This past weekend we got to return to Boston Children’s Museum for their Morningstar Access program, only this was for the evening edition!
We’ve attended several mornings of the program since that windswept November day that initiated us in its wonders but we’d not had a chance to enjoy the evening version. The evening version, usually on a weekend, is a rare treat offered by the museum to reach out to families for whom mornings might be near impossible. I cannot state how wonderful I find this program and how much I wish more cultural institutions could implement similar access programs for children and adults that require additional supports.
The museum was quiet when we arrived, refreshed after a full day of visitors had ended an hour previous to our arrival. This allowed the museum to be peaceful, inside and out. The usual things that we braced ourselves to struggle with at the end of morning visits were not in evidence: there were no crowds, there were no lines, and there would be none of these things for our entire visit. We would not have to worry about any tears, and that kind of blew me away.
J, who is very confident around the museum now, marched in like he owned the place. He knew we buy our tickets, we place our things in a locker (even any stuffed buddies who join us) and then we go play. It was one of the first times I have been able to truly appreciate the beauty of what Morningstar Access offers to the children and families attending.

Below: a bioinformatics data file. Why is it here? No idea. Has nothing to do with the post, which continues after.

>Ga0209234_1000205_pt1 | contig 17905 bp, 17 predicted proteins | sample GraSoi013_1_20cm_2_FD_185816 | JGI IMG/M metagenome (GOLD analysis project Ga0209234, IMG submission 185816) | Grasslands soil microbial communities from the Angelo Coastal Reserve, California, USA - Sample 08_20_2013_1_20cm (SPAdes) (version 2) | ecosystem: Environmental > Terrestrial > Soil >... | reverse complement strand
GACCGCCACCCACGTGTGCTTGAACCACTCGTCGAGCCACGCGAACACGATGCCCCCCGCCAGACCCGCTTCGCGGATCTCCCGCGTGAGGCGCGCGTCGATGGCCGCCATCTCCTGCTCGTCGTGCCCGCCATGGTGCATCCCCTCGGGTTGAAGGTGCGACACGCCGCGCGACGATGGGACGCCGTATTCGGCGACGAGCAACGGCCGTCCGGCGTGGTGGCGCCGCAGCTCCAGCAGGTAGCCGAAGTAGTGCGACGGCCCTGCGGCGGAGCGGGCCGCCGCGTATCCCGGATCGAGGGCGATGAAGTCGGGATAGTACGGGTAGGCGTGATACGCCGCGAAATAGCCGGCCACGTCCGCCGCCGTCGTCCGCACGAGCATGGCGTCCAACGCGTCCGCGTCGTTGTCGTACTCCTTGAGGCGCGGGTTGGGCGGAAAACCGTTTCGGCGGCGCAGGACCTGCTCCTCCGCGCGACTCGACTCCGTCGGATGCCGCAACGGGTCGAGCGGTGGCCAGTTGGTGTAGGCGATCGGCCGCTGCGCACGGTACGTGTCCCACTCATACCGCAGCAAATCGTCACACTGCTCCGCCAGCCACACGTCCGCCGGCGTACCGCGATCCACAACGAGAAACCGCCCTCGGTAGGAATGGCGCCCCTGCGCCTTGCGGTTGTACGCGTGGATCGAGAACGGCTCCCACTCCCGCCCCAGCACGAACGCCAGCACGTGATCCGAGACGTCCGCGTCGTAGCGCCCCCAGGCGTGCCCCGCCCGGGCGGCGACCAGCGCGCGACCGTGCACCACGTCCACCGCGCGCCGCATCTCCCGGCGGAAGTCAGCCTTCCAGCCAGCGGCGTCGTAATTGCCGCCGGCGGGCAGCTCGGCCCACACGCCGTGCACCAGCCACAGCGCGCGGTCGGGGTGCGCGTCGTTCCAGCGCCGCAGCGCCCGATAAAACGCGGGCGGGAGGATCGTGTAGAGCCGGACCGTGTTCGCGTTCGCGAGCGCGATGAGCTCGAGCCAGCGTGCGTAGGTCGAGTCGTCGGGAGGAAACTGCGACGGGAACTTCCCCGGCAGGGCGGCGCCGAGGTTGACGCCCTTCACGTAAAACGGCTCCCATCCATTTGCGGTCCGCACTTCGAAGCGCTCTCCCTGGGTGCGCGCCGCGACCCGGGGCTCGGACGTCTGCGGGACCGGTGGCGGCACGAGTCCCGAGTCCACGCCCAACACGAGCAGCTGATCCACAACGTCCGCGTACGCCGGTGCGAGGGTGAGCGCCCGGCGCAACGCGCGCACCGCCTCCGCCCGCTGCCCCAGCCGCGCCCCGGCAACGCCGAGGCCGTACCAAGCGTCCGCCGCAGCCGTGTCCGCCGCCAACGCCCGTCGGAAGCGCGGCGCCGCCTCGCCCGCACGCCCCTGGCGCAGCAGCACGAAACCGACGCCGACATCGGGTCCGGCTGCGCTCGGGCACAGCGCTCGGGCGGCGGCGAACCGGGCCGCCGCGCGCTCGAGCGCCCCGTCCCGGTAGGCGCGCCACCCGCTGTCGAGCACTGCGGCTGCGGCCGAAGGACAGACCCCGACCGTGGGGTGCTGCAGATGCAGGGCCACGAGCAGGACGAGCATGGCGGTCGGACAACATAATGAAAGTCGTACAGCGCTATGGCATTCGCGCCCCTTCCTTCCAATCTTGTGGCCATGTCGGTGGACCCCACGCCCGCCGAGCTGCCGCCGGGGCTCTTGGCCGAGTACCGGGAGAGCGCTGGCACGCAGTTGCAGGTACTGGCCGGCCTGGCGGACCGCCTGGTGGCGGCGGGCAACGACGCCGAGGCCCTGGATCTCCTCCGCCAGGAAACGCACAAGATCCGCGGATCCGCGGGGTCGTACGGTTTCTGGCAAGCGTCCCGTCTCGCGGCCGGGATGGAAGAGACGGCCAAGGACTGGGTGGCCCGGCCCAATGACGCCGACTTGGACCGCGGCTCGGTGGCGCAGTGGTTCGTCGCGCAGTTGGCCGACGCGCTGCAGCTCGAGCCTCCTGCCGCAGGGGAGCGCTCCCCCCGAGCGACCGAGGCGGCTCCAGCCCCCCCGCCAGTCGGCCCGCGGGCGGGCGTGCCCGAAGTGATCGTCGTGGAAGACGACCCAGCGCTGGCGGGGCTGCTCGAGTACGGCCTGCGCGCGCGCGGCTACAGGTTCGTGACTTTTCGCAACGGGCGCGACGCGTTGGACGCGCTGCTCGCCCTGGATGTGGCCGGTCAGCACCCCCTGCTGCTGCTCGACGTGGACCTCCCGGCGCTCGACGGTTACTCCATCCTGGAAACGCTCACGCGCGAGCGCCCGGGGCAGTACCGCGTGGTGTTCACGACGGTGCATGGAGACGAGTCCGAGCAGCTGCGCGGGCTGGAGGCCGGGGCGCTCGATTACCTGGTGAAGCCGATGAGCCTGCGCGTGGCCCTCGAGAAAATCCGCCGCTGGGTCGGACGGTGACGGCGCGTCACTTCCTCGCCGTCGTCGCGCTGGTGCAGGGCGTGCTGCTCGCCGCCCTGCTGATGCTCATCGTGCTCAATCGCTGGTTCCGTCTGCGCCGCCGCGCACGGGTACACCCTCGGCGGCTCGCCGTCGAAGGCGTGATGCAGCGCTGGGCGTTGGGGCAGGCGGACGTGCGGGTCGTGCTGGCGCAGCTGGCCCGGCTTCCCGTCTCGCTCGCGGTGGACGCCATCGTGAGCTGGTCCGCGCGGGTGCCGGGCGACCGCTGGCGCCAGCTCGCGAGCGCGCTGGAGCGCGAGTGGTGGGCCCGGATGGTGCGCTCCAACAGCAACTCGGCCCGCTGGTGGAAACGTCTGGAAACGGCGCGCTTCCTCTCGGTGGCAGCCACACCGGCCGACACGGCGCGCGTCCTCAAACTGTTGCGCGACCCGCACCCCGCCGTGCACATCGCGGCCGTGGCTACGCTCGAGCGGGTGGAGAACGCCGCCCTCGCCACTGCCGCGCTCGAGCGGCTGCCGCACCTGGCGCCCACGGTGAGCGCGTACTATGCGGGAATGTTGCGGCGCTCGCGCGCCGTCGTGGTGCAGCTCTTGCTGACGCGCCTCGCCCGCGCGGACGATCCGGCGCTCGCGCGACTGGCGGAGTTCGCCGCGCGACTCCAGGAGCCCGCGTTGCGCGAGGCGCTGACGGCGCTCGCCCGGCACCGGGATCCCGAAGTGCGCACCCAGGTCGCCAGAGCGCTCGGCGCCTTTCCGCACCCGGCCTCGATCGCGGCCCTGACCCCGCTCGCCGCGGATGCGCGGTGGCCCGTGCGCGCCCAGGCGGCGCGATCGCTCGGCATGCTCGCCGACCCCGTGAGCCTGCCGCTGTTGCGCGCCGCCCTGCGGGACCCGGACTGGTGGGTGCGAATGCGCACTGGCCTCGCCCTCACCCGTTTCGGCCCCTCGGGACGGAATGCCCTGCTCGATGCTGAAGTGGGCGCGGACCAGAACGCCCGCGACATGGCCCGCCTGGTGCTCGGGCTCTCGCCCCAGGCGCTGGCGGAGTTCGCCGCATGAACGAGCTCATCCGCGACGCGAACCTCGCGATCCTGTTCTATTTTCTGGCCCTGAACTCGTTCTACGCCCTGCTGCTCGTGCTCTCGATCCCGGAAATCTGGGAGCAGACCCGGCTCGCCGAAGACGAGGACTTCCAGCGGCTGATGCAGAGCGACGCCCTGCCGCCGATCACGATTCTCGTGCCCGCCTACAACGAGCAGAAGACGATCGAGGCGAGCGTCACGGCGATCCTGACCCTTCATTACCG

J and a lot of children with various disabilities do not just struggle with public spaces due to the fact that they’re overwhelmed beyond that which they may be able to handle. There’s the physical access part, and the fact that the general public is not always very kind or understanding to situations they have not considered. It leaves children and families like ours to be left feeling alienated and cast aside, unable to enjoy what everyone else does easily. This doesn’t happen during these beautiful 2 hours a month at the Boston Children’s Museum. I do not feel it overstating to express wonder and gratitude for this. I watched not just my son but several other children as well be able to access the space freely and by whatever means they needed. A child in a wheelchair was free to bust loose of her chair and move herself about however she felt comfortable to fully explore a construction exhibit, her energy and joy radiating for those around her to enjoy. My own son didn’t get shooed away from the water tables in his favorite exhibit or away from the train tables in the little kids area because everyone there just got what he was up to and saw no reason for issue with him lingering doing the same thing again and again. He was laughing and having fun, why break what works?
These moments of real, true freedom to be who they are within a supportive environment are things that need to become more common. We love the Boston Children’s Museum deeply for this program, even when we can’t attend, and hope that it carries on for years to come. I hope other museums and landmarks can learn from a program like this, and what it means to us.